He was educated at the University of Tübingen, where he became a pupil and friend of Heinrich Ewald, and studied under Ferdinand Christian Baur, though he did not join the new Tübingen school.
For a short time he worked as pastor at Gersheim, near his native place, but he soon came to feel that his studies demanded his whole time. He devoted himself to the study of Ethiopic manuscripts in the libraries of Paris, London and Oxford, and this work caused a revival of Ethiopic study in the 19th century. In 1847 and 1848 he prepared catalogues of the Ethiopic manuscripts in the British Museum (now the British Library) and the Bodleian Library at Oxford.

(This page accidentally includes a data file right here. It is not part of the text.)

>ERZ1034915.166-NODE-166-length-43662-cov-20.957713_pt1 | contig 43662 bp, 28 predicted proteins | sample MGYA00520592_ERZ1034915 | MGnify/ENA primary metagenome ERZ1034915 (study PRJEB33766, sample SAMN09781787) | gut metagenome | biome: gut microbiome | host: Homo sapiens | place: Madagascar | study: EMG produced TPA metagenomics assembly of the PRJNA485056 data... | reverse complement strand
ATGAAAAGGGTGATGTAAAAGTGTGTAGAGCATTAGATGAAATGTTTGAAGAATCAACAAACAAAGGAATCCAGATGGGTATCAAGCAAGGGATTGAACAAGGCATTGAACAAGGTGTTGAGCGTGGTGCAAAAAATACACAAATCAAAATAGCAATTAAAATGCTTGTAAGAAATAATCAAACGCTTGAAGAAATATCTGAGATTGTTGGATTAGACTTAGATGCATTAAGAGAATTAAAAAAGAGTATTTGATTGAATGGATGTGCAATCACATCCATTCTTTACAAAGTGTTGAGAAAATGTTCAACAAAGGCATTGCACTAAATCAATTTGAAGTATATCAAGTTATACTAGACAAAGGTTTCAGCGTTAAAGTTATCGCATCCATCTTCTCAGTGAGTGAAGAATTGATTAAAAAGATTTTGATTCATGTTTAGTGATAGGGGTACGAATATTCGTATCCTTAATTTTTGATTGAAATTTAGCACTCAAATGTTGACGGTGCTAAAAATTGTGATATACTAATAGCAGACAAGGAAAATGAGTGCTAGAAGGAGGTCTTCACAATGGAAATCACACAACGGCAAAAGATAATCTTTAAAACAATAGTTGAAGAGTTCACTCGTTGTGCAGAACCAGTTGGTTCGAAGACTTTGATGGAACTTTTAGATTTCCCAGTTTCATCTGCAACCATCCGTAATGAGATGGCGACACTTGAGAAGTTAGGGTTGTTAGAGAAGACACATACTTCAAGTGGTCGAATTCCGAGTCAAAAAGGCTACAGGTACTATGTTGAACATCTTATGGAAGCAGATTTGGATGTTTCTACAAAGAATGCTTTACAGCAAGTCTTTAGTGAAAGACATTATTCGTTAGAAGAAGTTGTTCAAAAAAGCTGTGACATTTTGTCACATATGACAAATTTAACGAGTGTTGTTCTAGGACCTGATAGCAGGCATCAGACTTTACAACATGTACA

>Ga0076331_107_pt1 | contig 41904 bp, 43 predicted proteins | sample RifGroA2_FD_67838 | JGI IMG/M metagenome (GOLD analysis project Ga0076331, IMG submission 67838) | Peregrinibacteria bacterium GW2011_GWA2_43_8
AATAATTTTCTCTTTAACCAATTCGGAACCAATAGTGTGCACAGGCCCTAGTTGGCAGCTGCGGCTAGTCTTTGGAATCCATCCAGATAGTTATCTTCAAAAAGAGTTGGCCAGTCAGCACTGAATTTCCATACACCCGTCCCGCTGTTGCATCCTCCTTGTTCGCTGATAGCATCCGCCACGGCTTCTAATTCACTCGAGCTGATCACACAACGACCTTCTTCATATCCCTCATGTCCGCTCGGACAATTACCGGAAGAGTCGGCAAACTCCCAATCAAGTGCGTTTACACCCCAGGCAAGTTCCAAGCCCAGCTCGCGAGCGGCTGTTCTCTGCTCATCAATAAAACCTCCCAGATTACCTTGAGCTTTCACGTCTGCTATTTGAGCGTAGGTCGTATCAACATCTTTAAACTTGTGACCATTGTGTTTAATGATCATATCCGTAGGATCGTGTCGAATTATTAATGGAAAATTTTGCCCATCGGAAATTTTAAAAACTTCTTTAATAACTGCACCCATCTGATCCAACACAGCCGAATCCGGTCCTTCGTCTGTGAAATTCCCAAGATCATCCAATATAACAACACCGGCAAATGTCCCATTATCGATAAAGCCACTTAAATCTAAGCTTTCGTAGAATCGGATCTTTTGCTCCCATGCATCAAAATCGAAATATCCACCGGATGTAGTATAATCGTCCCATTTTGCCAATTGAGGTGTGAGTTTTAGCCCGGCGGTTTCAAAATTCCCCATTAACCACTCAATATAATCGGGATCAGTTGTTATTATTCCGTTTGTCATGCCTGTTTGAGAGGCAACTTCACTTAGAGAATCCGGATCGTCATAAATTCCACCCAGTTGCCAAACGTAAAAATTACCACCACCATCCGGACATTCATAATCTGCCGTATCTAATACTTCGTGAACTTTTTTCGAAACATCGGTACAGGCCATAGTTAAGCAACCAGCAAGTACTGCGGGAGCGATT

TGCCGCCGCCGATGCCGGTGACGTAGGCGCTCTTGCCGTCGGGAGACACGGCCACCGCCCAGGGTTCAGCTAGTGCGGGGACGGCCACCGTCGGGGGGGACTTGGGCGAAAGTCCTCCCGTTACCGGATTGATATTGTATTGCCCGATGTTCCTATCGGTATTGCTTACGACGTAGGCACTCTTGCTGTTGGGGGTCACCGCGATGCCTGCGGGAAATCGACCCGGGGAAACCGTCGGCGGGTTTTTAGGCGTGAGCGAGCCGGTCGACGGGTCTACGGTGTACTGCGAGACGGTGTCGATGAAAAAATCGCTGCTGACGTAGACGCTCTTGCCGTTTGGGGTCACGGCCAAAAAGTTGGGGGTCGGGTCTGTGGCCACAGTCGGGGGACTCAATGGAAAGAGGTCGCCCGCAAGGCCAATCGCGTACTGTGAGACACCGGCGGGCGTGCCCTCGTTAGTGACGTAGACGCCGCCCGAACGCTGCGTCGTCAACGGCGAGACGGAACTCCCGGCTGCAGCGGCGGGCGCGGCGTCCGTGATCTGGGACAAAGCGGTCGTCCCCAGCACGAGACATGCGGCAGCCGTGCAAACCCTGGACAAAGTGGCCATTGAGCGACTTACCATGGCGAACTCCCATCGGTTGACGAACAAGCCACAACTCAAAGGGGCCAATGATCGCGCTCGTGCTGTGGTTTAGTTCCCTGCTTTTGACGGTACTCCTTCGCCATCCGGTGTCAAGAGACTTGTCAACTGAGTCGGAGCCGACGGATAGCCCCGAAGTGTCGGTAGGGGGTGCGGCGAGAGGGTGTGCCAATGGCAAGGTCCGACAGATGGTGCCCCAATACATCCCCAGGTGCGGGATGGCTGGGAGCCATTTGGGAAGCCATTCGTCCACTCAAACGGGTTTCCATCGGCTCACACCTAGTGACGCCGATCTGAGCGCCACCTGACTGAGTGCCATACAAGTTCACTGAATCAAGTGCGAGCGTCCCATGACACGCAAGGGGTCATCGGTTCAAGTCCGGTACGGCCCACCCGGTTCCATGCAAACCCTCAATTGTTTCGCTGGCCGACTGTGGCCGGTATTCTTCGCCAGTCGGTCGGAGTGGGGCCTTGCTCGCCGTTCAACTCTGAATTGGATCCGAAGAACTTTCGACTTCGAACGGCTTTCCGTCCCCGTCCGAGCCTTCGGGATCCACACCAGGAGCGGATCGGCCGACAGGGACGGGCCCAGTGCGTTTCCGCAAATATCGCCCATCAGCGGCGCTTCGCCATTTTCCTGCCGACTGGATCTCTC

He then set to work upon an edition of the Ethiopic bible. Returning to Tübingen in 1848, in 1853 he was appointed professor extraordinarius. Subsequently he became professor of philosophy at the University of Kiel (1854), and of theology in Giessen (1864) and Berlin (1869).
Göttingen Academy of Sciences.